In Southern California, Gambel’s Quail (Callipepla gambelii) and California Quail (C. californica) come into contact and interbreed. This hybrid zone has been extensively described from a morphological, behavioral and genetic perspective by Jennifer Gee in the early 2000s (see the Galliformes page for more details). Recently, David Zonana and his colleagues – including Jennifer Gee – provided another perspective on this hybrid zone by applying a social network approach. Using radio-frequency identification tags, they managed to obtain a detailed picture of the social interactions between individual birds. I have covered the results from a previous study in another blog post. The final paragraph of that post nicely summarizes the main findings:

Quails pair up with individuals that share particular plumage patterns with them. Outside the contact zone, this strategy works perfectly because they only encounter members of their own species. In the contact zone, however, they run into quails from another species. But instead of focusing in the species-specific differences, they keep using the shared plumage traits to pick their partner. And voila, hybrids!

A new study in the Journal of Animal Ecology builds on these results by adding another layer of complexity: genetics. What do these social interactions mean for patterns of gene flow? Do quails with similar genetic ancestry flock together or do they ignore relatives to avoid inbreeding?

Genetic Ancestry

Using genomic data, the researchers calculated the percentage of shared genetic ancestry between individual birds and incorporated this information in the network analyses. It turned out that social associations were structured randomly with respect to genetic ancestry in all networks. They concluded that these random patterns of assortment “provide further evidence that behavioral reproductive isolation is likely weak within the hybrid zone.”

However, the genetic data uncovered some hidden patterns in the social network. The genetic parentage analyses revealed offspring from three pairs that were not strongly connected within the networks. These offspring might be the outcome of extra-pair copulations that can happen quickly (and are thus not picked up by the radio tags). Such extra-pair copulations can affect the direction of gene flow between hybridizing species. Whether this is the case in Gambel’s and California Quail remains to be investigated.

The researchers incorporated information about genetic ancestry (figures a and b) into the social network (figure c). From: Zonana et al. (2020) Journal of Animal Ecology.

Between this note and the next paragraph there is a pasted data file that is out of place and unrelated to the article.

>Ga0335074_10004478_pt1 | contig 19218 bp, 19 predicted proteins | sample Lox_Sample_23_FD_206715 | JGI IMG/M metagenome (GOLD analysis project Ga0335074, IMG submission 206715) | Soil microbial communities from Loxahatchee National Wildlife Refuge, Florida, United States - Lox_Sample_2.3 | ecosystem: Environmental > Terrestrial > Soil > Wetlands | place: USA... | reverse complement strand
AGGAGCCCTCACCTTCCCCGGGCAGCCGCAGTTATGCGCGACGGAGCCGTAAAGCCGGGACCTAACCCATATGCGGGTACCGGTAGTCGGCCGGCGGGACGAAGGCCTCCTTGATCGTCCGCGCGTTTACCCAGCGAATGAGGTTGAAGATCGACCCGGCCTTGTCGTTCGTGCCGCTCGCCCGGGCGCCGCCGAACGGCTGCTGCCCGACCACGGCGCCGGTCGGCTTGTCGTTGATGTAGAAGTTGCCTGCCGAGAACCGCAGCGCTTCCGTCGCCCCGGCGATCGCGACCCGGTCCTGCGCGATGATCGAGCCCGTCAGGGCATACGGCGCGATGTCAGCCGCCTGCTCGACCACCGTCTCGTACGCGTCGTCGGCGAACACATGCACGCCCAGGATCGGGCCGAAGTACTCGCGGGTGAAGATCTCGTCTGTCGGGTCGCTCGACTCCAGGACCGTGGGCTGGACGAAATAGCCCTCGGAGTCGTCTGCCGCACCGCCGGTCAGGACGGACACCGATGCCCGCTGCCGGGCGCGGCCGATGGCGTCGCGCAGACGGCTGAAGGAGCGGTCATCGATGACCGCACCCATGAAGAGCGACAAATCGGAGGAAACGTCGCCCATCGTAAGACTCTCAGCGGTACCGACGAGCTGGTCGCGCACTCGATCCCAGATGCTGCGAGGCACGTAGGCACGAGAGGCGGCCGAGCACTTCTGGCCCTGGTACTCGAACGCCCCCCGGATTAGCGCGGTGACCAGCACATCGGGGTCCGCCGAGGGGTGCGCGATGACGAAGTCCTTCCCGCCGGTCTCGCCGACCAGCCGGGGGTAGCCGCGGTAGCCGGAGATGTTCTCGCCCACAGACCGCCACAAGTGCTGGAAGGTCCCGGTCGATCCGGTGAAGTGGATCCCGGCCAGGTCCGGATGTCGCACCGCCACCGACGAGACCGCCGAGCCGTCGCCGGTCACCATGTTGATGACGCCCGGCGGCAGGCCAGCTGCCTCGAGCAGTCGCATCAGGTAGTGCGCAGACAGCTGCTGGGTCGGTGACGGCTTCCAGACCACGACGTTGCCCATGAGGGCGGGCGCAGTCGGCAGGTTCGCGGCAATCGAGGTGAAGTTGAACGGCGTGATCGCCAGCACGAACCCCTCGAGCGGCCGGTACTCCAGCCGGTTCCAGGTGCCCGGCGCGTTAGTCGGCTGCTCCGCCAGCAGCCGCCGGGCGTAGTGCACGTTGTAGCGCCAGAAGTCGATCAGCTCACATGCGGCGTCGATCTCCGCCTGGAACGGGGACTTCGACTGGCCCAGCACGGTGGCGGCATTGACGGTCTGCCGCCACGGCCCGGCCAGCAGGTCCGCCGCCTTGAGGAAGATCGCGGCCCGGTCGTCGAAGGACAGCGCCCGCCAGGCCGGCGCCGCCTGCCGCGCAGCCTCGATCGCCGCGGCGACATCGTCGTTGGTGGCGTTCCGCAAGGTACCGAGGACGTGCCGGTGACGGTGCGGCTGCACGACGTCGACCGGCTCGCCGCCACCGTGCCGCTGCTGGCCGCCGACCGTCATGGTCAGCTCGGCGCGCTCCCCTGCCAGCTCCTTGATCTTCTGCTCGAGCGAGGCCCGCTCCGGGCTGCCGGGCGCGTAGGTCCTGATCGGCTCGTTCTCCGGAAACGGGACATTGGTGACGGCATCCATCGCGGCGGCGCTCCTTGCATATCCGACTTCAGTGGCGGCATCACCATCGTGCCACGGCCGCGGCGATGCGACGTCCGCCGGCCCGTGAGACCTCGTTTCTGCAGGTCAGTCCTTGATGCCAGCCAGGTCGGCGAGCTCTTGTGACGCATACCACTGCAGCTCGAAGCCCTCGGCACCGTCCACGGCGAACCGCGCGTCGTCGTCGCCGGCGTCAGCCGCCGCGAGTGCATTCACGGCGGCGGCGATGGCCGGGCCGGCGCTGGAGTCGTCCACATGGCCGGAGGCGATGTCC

Network Rewiring

In addition to the genetic analyses, the researchers also studied the change in network structure over time. The rewiring of a network can occurs in two main ways: (1) changes in relationships or (2) changes in members of the network. The first way occurs when individuals associate with different birds at different times during the year, while the second way concerns members leaving (e.g., through migration or death) or new members joining the network. With regard to the quails, the rewiring of the network primarily involved changes in relationships between different members. It seems that there is a core breeding population with relatively stable membership but highly dynamic patterns of association.

Most social networks are thus a snapshot in time and can change dramatically throughout the year. This insight has important consequences for the study of hybrid zones, where mating is often considered random. However, changing social interactions can affect mating opportunities and potentially the incidence of hybridization. These dynamics will obviously differ between different hybrid zones, but need to be taken into account. More social network studies in hybrid zones, please.

The social network in the hybrid zone between Gambel’s and California Quail changed over time. From: Zonana et al. (2020) Journal of Animal Ecology.


Zonana, D. M., Gee, J. M., Breed, M. D., & Doak, D. F. (2021). Dynamic shifts in social network structure and composition within a breeding hybrid population. Journal of Animal Ecology90(1), 197-211.

Featured image: A Gambel’s Quail (Callipepla gambelii) © Alan D. Wilson | NaturesPicsOnline

This paper has been added to the Galliformes page.